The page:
Rare enzymes warning letter focuses on blood circulation claims
Enzymes are ingredients that sometimes fly under the radar because of their long history in the industry. Many enzyme ingredients important in the trade have been around for many decades. For example papain, an enzyme derived from papaya, has been produced commercially since the late 1950s.
Enzyme products have been associated with a number of claims, including inflammation reduction, faster wound healing, better digestion and nutrient absorption and others. Along with other metabolic processes, the production of enzymes within the body decreases with age and so supplementation with these specialized proteins is beneficial, or so the argument goes.
In a warning letter posted this week the Agency took a Scottsdale, AZ-based marketer to task for a variety of claims associated with its enzyme-based products. The company, called World Nutrition, Inc., markets products under the Vitälzȳm brand name.
Claims aimed at blood clotting disorders
Many of World Nutrition’s products are aimed at supporting healthy blood flow and enabling the body to maintain a healthy balance of fibrin. Fibrin is the name for the lattice-like structure that forms as a part of wound healing. The structure is formed from the blood protein fibrinogen via an enzymatic process. Too much fibrin, or fibrin that hangs around too long, is implicated in blood clotting disorders.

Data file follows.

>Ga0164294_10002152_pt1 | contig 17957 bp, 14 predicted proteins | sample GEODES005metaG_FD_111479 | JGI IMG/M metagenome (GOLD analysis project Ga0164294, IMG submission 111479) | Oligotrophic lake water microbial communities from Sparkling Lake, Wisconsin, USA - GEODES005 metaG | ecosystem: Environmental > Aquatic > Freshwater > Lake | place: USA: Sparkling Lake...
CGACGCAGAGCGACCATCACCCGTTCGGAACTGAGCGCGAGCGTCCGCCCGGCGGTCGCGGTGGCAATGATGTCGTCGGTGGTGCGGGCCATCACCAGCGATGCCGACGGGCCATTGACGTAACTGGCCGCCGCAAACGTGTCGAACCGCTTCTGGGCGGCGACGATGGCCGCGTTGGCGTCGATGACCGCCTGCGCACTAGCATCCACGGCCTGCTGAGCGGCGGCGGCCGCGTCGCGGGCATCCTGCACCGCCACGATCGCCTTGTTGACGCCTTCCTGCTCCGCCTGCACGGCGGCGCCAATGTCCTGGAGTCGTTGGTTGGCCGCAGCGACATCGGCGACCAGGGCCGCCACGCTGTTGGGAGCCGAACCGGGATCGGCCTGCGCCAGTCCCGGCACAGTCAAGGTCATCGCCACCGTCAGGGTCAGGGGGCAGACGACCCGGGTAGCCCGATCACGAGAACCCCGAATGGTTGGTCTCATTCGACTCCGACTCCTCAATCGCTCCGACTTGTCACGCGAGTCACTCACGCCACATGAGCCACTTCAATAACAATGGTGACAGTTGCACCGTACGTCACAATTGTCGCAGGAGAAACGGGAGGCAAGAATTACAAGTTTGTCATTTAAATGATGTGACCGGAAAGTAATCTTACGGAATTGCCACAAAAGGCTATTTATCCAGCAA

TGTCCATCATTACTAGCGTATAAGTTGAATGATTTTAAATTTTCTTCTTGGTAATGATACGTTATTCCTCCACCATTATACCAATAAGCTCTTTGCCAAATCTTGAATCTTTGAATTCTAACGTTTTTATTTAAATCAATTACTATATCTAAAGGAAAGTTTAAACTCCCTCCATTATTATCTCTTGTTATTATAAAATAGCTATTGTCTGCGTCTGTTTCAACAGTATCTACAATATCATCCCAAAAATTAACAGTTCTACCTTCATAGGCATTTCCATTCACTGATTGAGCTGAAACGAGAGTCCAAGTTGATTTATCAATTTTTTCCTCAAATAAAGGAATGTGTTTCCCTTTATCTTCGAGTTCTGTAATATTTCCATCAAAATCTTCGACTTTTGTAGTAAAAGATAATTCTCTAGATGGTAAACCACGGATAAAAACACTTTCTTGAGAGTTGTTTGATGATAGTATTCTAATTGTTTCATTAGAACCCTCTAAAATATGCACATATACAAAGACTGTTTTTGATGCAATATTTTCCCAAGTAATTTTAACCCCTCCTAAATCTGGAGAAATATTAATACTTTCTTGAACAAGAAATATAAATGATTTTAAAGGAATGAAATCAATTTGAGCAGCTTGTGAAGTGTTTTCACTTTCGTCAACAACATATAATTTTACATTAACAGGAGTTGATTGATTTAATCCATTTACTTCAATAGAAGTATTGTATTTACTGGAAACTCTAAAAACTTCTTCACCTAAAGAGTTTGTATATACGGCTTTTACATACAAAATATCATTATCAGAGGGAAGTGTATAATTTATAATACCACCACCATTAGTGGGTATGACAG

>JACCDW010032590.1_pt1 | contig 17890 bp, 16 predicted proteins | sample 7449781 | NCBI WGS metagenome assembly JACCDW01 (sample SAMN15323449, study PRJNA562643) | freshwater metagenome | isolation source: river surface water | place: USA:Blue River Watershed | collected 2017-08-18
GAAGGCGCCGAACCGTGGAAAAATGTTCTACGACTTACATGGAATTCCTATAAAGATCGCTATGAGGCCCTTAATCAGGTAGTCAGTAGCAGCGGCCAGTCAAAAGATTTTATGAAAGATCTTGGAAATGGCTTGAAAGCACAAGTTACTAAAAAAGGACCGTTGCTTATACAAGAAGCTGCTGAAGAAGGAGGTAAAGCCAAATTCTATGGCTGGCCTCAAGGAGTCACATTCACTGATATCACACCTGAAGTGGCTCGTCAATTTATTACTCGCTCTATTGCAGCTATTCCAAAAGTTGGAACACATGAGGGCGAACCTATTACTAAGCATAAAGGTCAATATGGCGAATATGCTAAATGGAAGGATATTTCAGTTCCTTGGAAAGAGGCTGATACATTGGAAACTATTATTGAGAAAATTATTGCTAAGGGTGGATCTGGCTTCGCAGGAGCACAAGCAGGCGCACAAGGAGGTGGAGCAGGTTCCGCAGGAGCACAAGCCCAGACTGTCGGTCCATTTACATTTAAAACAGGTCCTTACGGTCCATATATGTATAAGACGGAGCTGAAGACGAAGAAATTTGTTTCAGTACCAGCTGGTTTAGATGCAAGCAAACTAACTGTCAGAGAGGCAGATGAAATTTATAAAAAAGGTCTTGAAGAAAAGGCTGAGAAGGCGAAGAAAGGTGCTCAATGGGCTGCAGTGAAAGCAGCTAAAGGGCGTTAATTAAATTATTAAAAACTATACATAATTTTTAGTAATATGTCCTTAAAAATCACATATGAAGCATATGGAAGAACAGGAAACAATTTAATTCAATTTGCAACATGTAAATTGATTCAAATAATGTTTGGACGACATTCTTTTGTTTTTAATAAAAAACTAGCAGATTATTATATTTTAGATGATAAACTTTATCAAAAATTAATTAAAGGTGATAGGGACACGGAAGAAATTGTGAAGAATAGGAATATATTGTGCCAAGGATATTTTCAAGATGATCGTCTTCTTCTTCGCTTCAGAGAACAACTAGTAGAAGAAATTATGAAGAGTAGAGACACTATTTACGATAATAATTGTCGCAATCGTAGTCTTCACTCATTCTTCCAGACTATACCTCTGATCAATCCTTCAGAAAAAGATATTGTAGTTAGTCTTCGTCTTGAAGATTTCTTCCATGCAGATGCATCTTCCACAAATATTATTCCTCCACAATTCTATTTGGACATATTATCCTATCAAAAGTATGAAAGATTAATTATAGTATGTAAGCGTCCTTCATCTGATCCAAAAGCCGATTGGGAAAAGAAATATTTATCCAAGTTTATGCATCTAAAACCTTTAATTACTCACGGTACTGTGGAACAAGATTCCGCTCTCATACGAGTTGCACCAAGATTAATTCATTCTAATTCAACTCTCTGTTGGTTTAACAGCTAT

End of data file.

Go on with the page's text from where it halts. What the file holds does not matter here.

According to the FDA warning letter, World Nutrition was making claims on its products that included the following:
- “[R]educe chronic inflammation, regulate an over-active or weakened immune system, remove excess fibrin and plaque that may have been building for years, and restore healthy blood flow.”
- “Neutralize rogue proteins in the blood than can trigger a hyper-autoimmune response.”
- “Reduce build-up in the arteries thus improving blood flow and circulation.”
In addition to the blood circulation and inflammation fighting claims, the FDA warning letter alleges the company was also making claims for its enzyme products in relation to the current coronavirus crisis. For example, the warning letter cites the following claim:
“Viruses can enter the human body in different ways, but most commonly (and particularly regarding the Coronavirus) by tiny droplets entering the body through the eyes, nose, or mouth. . . . While most of the world is focused on the coronavirus right now, other well-known viruses include encephalitis, chickenpox, herpes, measles, and the stealth virus. . . . Virus cells have an outer layer made of a protein called the capsid . . . Fortunately, proteolytic enzymes can destroy this protective coating, making the virus easier to destroy.”
Other disease claims
In addition, the warning letter alleges the company claims its products can be useful in treating diseases such as multiple sclerosis, rheumatoid arthritis, celiac disease and psoriasis.
Even though the warning letter includes mention of coronavirus claims, FDA stipulates a 15-day window for the company to respond. In warning letters issued this year in concert with the Federal Trade Commission that focus primarily on COVID-19 related claims, the Agency has shortened the window for companies to remove noncompliant claims language from their websites to 48 hours.